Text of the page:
The Alliance of British Drivers (ABD) is ‘deeply concerned’ about a Bill which would give powers to parish and town councils to hold localised referenda to set speed limits.
The Speed Limits on Roads (Devolved Powers) Bill, sponsored by Scott Mann MP (North Cornwall), will have its second reading in the House of Commons on 5 February.
This Bill was introduced to Parliament on 18 November 2015 by the Conservative MP under the Ten Minute Rule and looks to amend Part VI of the Road Traffic Regulation Act 1984, and the Local Authorities’ Traffic Orders (Procedure) (England and Wales) Regulations 1996.
It aims to make provision about the powers and duties of parish and town councils in relation to applying for speed limit orders, and provide for the conduct of local referendums to determine whether such applications should be made.
The ABD has published seven reasons* outlining its opposition to the Bill.
Ian Taylor, ABD director, said: “This is localism carried too far. Traffic speeds would be dictated by the whim of residents and other users of the roads – with those visiting, servicing or passing through not getting a say.
“For speed limits to work and get acceptance (and compliance) from the majority of drivers, they need to (be) set correctly to achieve a level of consistency on the same types of roads everywhere. That is a job for experts, not the votes of amateurs, who would doubtless be egged on by those lobby groups who campaign for speeds to come down nearly to walking pace.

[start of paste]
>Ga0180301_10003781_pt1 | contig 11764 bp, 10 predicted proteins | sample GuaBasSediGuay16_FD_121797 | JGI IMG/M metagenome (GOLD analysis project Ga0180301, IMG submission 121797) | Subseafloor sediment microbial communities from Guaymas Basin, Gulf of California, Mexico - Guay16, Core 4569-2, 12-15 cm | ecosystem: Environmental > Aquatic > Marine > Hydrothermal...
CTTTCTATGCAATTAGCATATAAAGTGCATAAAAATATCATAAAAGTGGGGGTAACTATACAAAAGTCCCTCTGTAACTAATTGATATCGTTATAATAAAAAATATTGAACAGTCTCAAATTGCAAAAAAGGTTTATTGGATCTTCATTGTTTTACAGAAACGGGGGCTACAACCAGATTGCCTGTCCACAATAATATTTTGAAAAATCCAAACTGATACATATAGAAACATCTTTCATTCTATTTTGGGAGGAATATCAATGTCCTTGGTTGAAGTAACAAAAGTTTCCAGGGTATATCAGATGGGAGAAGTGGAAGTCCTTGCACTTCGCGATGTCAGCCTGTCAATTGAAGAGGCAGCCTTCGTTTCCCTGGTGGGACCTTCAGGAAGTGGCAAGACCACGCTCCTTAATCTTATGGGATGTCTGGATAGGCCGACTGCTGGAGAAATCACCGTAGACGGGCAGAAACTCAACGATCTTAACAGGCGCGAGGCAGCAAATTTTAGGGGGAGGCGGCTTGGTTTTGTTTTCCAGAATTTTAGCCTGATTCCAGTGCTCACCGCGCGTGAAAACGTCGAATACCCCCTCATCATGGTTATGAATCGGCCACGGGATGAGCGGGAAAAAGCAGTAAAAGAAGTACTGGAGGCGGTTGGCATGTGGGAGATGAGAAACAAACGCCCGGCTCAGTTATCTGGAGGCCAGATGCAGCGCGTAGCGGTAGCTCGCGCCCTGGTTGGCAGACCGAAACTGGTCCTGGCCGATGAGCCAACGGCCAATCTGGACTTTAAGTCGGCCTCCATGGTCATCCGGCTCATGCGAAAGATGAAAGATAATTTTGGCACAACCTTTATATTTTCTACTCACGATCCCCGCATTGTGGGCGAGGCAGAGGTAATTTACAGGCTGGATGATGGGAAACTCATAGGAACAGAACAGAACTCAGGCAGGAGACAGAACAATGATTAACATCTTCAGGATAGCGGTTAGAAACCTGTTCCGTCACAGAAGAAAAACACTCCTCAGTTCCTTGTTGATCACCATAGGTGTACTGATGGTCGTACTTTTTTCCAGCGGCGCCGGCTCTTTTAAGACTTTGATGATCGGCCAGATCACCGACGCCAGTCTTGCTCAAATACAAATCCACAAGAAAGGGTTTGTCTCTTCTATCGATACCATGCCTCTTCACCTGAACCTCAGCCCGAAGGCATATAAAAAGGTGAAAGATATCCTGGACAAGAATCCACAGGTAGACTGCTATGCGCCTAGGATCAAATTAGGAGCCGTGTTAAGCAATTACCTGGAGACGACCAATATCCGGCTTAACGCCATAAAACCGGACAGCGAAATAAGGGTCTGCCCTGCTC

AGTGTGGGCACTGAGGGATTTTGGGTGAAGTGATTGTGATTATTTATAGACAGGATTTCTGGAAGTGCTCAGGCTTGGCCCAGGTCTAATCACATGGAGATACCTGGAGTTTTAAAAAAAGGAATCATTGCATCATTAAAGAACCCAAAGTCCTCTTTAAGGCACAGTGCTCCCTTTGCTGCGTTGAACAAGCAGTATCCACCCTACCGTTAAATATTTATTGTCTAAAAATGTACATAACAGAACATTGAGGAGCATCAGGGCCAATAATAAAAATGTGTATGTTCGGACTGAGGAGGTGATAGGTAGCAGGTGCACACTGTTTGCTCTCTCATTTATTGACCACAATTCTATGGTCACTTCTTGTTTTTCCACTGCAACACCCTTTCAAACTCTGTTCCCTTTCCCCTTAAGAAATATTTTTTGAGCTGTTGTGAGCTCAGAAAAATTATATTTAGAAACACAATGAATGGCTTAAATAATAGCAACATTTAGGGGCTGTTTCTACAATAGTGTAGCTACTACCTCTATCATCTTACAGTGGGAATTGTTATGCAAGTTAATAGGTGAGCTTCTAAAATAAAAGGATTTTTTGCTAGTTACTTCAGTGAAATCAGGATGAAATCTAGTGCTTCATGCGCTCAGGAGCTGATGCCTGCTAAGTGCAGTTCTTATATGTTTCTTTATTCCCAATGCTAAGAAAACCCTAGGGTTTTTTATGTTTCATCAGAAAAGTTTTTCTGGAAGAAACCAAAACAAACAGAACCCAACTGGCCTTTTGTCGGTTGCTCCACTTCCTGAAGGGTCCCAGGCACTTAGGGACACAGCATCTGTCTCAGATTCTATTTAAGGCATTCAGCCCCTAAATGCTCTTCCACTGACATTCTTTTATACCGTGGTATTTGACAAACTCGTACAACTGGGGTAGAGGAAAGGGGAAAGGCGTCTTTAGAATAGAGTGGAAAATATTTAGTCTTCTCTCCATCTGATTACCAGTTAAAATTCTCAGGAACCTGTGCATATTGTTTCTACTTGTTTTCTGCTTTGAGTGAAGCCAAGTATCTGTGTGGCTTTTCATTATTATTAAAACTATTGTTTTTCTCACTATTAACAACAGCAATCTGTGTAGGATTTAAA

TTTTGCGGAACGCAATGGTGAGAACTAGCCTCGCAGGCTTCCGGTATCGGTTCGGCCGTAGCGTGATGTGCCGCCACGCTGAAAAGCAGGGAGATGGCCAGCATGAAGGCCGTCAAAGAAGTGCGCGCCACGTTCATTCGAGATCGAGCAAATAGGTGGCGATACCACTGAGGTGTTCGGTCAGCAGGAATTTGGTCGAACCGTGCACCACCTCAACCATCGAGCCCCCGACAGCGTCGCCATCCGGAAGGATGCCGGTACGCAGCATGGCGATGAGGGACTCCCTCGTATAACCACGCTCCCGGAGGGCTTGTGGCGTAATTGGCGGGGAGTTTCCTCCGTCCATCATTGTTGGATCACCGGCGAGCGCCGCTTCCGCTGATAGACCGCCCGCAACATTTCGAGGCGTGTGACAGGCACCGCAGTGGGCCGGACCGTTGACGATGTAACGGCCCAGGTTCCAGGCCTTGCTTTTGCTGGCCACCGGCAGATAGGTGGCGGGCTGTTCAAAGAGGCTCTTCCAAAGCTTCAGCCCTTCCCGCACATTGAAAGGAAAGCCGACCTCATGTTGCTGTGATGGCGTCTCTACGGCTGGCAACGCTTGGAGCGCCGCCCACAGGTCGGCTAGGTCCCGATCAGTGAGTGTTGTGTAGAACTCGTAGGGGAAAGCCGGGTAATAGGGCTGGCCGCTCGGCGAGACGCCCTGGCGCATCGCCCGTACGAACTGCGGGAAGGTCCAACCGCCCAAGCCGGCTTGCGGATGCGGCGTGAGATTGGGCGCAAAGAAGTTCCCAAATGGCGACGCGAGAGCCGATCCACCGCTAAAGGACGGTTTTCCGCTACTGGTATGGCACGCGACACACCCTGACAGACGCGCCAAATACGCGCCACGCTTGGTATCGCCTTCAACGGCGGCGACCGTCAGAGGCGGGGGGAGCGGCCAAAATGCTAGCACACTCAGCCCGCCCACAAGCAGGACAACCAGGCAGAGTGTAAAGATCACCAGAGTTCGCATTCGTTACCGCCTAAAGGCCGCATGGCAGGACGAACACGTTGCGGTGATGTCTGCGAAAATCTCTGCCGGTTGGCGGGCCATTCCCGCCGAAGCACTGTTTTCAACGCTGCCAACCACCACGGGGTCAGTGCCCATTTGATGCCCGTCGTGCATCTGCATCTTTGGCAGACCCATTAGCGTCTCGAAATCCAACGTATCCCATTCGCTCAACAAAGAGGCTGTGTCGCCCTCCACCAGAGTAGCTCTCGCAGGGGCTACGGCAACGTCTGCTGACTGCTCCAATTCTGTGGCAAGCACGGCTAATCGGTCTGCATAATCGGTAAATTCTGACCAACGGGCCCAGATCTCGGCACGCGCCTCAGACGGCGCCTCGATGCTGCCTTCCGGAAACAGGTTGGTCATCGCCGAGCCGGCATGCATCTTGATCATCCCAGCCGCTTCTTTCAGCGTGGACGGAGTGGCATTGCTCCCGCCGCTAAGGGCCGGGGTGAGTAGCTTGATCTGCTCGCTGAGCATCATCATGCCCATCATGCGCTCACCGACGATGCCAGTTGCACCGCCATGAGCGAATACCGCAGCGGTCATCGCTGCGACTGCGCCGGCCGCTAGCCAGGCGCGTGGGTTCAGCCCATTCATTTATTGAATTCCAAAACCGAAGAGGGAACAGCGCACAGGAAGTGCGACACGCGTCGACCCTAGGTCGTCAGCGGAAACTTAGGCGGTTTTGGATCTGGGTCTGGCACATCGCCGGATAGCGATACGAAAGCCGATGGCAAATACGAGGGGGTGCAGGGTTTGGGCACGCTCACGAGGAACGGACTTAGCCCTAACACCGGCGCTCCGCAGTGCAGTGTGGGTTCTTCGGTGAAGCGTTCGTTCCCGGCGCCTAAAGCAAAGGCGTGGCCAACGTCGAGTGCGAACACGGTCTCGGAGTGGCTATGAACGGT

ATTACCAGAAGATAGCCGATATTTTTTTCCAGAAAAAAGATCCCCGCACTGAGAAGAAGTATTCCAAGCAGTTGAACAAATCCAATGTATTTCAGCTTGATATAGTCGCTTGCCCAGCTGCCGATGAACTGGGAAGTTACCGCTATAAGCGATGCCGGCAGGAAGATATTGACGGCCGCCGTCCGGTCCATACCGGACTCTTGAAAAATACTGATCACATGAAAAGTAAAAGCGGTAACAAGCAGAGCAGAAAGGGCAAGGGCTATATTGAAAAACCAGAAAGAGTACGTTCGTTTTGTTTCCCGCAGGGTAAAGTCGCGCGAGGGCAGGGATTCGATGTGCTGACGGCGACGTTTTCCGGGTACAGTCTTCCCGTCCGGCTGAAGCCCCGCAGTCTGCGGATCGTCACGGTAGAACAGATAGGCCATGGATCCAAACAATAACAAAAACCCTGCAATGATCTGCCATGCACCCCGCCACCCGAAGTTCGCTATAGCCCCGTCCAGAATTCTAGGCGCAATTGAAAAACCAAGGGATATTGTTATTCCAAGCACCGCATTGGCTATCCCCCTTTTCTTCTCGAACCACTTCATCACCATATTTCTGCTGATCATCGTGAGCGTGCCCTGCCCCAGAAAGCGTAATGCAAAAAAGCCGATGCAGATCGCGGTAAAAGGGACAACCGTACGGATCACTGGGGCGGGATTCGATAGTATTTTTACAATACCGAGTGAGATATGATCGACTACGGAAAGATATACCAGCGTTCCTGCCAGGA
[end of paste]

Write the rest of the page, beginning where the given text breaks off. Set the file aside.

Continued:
“This would become hell for drivers, at the hands of those who think they "own their streets" and have no concept of the point of a public highway network.”
It it passes through the second reading, the Bill would then need to gain approval at committee stage, report stage and pass a third reading, before going through the same process in the House of Lords.
*Seven reasons why the ABD opposes the Bill:
Parish councils already have ability to lobby highways authorities on speed limits as do individuals.
Highways authorities have legal responsibility to maintain a safe and efficient network and set speed limits that promote safety without unnecessarily increasing journey times.
Speed limits affect drivers all drivers visiting or passing through, not just residents. There needs to be reasonable consistency between limits on similar types of road in different areas to avoid confusion.
Changing speed limits does not guarantee a change in actual speeds; a change (up or down) rarely leads to a change in measured speeds of more than 25% of the change, often less.
Reduced speed does not guarantee reduction in accidents; slower is not necessarily safer. Limits set too low create driver conflict and increase speed variance, which is more highly correlated with accident risk than average speed.
Residents frequently exaggerate (sometimes grossly) the speeds of vehicles on "their" roads. Speed limit changes should never be considered on the basis of residents’ claims alone; there must be objective speed surveys.
Comparing accident numbers on 20 mph and 30 mph roads (as Steve Mann MP, the Bill’s promoter has done) without taking into account the vastly greater number of 30 mph roads is nonsense – the only valid comparison is the rates per vehicle mile, which are not currently available by speed limit.